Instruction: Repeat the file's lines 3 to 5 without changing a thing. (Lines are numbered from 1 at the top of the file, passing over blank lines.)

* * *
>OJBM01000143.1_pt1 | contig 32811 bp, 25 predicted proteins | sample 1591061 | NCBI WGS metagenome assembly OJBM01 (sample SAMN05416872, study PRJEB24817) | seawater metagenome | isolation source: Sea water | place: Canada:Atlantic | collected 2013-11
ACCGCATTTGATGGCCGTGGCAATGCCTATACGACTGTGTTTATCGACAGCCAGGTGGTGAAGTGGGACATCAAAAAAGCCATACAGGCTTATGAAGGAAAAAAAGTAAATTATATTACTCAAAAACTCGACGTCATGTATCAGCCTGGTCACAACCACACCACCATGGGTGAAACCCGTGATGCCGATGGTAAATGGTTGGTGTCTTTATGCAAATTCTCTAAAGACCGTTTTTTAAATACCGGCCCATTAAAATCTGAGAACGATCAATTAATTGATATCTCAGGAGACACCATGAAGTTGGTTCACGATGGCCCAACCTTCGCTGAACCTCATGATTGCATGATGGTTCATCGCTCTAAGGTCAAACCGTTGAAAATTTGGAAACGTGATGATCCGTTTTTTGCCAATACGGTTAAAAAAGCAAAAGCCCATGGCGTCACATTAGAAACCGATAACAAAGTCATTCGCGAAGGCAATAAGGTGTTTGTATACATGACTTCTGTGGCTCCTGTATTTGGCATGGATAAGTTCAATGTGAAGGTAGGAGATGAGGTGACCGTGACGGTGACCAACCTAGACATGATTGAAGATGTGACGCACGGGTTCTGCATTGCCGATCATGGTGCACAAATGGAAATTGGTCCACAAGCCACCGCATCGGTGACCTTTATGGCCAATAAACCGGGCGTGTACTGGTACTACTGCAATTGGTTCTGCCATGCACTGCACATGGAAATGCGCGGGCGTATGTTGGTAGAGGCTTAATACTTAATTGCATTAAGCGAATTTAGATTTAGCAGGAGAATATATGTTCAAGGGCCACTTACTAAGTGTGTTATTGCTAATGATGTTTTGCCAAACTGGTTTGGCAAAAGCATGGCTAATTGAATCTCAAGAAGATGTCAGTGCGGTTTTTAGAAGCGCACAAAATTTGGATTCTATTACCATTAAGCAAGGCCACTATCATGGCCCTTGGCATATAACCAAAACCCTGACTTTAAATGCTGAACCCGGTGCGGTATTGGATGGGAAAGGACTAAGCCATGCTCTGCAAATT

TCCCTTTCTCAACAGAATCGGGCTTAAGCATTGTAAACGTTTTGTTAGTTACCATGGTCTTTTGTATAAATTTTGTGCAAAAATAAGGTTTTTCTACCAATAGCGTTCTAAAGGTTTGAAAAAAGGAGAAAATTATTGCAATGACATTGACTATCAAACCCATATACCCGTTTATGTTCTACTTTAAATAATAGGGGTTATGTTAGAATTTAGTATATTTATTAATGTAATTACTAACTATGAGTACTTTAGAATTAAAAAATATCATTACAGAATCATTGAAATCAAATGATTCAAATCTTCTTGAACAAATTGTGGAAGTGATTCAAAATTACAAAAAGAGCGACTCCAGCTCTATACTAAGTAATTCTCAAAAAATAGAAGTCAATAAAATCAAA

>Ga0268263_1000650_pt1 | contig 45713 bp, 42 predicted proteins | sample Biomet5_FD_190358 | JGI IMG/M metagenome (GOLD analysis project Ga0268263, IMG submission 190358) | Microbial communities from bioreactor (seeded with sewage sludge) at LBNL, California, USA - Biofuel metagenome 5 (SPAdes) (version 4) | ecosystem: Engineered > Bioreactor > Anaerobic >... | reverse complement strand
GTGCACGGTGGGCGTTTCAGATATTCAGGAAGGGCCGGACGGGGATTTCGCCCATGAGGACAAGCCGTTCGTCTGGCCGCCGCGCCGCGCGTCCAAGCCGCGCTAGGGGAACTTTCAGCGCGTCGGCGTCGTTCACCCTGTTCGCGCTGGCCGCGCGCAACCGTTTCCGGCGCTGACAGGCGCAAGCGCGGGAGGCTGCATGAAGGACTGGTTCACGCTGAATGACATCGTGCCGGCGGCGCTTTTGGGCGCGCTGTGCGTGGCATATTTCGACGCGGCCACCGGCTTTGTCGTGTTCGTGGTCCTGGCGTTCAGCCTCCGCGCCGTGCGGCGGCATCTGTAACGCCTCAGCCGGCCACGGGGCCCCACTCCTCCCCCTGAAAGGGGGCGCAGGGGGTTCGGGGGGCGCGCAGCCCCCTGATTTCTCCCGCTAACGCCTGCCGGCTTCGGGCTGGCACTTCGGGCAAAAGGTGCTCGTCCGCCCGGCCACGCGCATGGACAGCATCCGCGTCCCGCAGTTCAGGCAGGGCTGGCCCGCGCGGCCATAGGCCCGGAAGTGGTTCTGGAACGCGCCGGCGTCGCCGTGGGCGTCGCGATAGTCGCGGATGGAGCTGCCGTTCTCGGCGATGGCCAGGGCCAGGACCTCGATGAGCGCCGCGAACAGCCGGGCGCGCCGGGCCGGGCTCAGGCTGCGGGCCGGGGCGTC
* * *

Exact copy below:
TCCCTTTCTCAACAGAATCGGGCTTAAGCATTGTAAACGTTTTGTTAGTTACCATGGTCTTTTGTATAAATTTTGTGCAAAAATAAGGTTTTTCTACCAATAGCGTTCTAAAGGTTTGAAAAAAGGAGAAAATTATTGCAATGACATTGACTATCAAACCCATATACCCGTTTATGTTCTACTTTAAATAATAGGGGTTATGTTAGAATTTAGTATATTTATTAATGTAATTACTAACTATGAGTACTTTAGAATTAAAAAATATCATTACAGAATCATTGAAATCAAATGATTCAAATCTTCTTGAACAAATTGTGGAAGTGATTCAAAATTACAAAAAGAGCGACTCCAGCTCTATACTAAGTAATTCTCAAAAAATAGAAGTCAATAAAATCAAA

>Ga0268263_1000650_pt1 | contig 45713 bp, 42 predicted proteins | sample Biomet5_FD_190358 | JGI IMG/M metagenome (GOLD analysis project Ga0268263, IMG submission 190358) | Microbial communities from bioreactor (seeded with sewage sludge) at LBNL, California, USA - Biofuel metagenome 5 (SPAdes) (version 4) | ecosystem: Engineered > Bioreactor > Anaerobic >... | reverse complement strand
GTGCACGGTGGGCGTTTCAGATATTCAGGAAGGGCCGGACGGGGATTTCGCCCATGAGGACAAGCCGTTCGTCTGGCCGCCGCGCCGCGCGTCCAAGCCGCGCTAGGGGAACTTTCAGCGCGTCGGCGTCGTTCACCCTGTTCGCGCTGGCCGCGCGCAACCGTTTCCGGCGCTGACAGGCGCAAGCGCGGGAGGCTGCATGAAGGACTGGTTCACGCTGAATGACATCGTGCCGGCGGCGCTTTTGGGCGCGCTGTGCGTGGCATATTTCGACGCGGCCACCGGCTTTGTCGTGTTCGTGGTCCTGGCGTTCAGCCTCCGCGCCGTGCGGCGGCATCTGTAACGCCTCAGCCGGCCACGGGGCCCCACTCCTCCCCCTGAAAGGGGGCGCAGGGGGTTCGGGGGGCGCGCAGCCCCCTGATTTCTCCCGCTAACGCCTGCCGGCTTCGGGCTGGCACTTCGGGCAAAAGGTGCTCGTCCGCCCGGCCACGCGCATGGACAGCATCCGCGTCCCGCAGTTCAGGCAGGGCTGGCCCGCGCGGCCATAGGCCCGGAAGTGGTTCTGGAACGCGCCGGCGTCGCCGTGGGCGTCGCGATAGTCGCGGATGGAGCTGCCGTTCTCGGCGATGGCCAGGGCCAGGACCTCGATGAGCGCCGCGAACAGCCGGGCGCGCCGGGCCGGGCTCAGGCTGCGGGCCGGGGCGTC